The Girl Without Skin begins with what seems to be an important historical find, a Norse mummy in a crevasse. A police officer left to guard the body is murdered, his body flensed and eviscerated with an ulu, as though the murderer was skinning a seal. When journalist Matthew Cave begins to invesigate the murder, he is told about a series of four murders back in the 1970s that were uncannily similar–four men all flensed and eviscerated.

Matthew is given a notebook kept by Jacob, the man who investigated the murders in the Seventies. He is captivated by the man’s writing, poetic and emotionally rich descriptions of the land, and intrigued by the case.The forty-year-old mystery is centered on the abuse of young Greenlander girls. Their fathers are murdered, but Jacob comes to suspect there is a connection to Greenland’s most powerful leaders. Matthew soon learns they are involved again as he is threatened directly.

The police are certain a recently released woman named Tupaarnaq  is involved in the new murders. She was convicted of killing her mother, sisters, and father and has the kind of powerful self-possession of Lisbeth Salander. Matthew is fascinated, awed, and certain she is innocent. They work together to solve the case.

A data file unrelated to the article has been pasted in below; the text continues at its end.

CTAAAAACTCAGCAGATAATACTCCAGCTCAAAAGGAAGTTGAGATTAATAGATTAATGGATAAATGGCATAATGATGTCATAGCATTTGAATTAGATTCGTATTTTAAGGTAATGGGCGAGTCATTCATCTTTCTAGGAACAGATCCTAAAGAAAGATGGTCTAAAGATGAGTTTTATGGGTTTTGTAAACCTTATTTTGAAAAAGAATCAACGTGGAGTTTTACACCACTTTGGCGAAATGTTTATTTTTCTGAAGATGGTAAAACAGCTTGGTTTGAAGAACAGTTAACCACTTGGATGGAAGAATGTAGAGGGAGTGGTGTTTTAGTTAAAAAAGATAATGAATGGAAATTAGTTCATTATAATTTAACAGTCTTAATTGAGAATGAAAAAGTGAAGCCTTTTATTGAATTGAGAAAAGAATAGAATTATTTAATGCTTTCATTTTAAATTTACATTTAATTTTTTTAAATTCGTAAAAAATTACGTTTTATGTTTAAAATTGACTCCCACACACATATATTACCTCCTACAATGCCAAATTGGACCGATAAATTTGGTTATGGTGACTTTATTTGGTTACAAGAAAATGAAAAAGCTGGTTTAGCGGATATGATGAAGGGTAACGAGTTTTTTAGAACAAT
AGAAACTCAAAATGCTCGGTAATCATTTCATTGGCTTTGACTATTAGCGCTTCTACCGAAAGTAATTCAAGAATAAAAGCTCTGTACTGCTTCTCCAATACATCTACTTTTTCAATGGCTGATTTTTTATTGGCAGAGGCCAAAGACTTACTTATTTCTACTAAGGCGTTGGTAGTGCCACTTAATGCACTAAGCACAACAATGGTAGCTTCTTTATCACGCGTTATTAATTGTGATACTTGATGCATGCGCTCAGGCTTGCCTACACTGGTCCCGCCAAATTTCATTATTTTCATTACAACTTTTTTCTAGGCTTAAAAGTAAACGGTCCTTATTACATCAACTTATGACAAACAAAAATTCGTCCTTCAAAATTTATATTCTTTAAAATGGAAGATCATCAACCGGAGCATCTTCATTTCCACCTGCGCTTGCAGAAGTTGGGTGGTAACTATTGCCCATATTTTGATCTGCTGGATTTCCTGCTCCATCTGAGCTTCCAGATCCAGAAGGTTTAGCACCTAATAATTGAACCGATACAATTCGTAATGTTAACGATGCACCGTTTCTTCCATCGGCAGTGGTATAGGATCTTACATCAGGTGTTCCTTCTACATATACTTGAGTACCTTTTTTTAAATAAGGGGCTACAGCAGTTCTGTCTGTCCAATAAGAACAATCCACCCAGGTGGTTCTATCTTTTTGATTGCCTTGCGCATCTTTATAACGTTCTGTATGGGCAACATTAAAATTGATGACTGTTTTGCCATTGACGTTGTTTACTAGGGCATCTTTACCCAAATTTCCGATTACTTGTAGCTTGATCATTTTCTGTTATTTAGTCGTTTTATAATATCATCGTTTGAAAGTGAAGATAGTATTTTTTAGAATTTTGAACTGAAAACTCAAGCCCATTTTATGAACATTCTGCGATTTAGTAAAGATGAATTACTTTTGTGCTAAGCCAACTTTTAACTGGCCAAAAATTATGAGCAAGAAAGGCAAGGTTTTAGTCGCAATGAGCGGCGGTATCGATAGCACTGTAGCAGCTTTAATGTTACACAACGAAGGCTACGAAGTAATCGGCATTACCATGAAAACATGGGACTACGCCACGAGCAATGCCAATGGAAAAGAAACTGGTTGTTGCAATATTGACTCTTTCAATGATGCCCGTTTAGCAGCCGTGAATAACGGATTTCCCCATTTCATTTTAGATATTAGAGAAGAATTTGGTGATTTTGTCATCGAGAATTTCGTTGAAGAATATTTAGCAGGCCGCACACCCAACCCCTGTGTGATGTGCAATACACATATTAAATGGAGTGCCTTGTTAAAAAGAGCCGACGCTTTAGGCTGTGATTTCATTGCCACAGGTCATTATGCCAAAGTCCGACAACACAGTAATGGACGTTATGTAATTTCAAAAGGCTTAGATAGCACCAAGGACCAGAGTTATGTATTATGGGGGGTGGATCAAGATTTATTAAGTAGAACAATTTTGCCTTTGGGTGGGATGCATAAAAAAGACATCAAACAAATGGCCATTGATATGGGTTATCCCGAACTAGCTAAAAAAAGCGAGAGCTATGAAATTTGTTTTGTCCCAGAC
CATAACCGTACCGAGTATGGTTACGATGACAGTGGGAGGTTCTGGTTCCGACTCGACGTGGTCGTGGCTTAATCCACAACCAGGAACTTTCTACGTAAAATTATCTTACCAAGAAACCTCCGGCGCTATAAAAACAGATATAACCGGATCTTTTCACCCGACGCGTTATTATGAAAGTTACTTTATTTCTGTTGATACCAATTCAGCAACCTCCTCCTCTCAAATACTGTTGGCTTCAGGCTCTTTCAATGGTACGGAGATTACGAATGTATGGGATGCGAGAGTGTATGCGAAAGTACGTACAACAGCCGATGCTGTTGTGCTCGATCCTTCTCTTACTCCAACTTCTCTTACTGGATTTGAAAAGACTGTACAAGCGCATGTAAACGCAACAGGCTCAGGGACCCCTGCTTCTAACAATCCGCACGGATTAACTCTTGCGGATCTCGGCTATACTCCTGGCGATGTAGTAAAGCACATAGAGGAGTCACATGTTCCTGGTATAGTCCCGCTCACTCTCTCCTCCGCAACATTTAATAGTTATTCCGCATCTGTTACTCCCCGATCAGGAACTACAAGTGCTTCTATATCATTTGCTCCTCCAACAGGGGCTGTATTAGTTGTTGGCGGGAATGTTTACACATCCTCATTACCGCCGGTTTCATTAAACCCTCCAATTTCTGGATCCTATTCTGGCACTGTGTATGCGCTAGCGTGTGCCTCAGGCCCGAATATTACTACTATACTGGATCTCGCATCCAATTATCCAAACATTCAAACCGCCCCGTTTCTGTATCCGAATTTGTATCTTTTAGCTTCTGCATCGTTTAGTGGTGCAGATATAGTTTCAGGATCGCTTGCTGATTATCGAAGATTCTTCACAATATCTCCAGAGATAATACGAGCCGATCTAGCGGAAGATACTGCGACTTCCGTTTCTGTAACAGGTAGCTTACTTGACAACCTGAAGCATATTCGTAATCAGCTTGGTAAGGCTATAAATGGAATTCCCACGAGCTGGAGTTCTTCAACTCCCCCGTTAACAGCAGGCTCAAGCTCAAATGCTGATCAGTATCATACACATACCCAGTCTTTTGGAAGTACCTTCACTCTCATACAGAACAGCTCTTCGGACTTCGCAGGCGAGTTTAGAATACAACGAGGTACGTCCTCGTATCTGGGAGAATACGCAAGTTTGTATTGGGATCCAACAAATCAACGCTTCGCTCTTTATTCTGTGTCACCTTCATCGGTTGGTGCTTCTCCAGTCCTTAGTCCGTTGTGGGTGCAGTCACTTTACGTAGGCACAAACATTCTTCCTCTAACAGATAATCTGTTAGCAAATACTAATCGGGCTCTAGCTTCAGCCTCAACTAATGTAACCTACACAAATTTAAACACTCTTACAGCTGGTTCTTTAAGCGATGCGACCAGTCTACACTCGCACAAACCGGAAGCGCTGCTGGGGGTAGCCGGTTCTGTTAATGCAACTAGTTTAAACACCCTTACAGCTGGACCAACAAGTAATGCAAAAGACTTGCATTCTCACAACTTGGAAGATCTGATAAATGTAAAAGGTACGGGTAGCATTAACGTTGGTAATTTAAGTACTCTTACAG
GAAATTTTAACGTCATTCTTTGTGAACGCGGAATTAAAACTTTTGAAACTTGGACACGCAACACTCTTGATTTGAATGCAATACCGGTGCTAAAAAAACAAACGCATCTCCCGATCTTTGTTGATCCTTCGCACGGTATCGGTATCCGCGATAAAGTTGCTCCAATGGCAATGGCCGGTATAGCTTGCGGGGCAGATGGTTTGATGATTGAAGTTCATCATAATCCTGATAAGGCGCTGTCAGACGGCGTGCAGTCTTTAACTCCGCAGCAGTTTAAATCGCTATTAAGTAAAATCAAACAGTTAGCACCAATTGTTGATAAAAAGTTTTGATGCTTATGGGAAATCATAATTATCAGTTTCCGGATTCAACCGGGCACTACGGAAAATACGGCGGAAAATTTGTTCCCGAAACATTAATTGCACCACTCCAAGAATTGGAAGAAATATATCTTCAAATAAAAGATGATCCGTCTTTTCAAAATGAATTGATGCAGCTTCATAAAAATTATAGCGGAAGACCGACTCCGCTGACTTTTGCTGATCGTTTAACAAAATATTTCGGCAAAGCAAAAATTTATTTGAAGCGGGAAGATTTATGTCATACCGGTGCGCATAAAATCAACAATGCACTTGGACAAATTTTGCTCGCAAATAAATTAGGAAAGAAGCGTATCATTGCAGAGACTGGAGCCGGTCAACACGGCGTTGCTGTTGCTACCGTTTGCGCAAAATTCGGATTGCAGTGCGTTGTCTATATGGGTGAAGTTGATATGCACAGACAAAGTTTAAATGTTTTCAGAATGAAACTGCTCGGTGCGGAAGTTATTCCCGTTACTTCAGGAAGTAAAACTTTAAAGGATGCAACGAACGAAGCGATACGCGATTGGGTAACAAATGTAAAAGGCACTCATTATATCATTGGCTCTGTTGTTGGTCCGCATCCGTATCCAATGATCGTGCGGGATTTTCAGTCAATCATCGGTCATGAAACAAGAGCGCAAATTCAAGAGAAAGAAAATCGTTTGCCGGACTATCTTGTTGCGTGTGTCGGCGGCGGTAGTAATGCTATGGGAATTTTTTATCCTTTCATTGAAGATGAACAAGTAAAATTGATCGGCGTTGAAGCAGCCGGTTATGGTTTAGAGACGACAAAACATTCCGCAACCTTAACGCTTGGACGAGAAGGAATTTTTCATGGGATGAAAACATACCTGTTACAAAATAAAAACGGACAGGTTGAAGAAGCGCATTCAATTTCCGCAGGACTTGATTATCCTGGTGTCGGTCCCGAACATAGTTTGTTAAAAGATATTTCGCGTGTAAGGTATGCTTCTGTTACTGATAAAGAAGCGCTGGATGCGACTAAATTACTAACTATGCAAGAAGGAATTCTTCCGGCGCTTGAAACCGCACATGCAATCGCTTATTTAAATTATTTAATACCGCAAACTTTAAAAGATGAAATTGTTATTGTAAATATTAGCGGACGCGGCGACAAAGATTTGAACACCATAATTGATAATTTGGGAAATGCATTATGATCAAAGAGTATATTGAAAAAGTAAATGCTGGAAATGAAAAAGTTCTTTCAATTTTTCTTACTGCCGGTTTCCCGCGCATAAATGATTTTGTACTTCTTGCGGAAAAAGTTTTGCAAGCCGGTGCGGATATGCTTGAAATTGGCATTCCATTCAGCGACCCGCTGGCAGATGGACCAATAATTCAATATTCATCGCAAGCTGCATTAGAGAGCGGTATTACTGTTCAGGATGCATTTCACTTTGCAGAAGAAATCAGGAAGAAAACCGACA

Mads Peder Nordbo creates a vivid environment, cold, damp, and fog-bound. He makes the environment an integral component of the story. Even the murders grow out of the customs of Greenland. The flaying of the murder victims with an ulu is a skill many learned when hunting seals. The sense of place is strong enough to bring me back to read the rest of the series when it is available even though I have some serious criticims of the book.

There are too many plots in The Girl Without Skin. There are the four murders in the Seventies, the disappearance of investigator Jakob, the sexual abuse of young girls, medical experiments, government corruption, the murder of Tupaarnaq’s family, the current murders, and the disappearance of the corpse in the crevasse.

While I recognize that many of the Danes are portrayed as corrupt, this book suffers from the “white savior” syndrome. The Inuit portrayed are consistently as complicit in the crimes and Matthew and Jakob, the white saviors seeking justice. If Tupaarnaq were centered as the hero, the story would be more interesting, but instead she is exoticised by Matthew. The Danish/Greenlander relationship is fraught with the same biases of all colonial relationships and they permeate the book.

I received an e-galley of The Girl Without Skin from the publisher through NetGalley.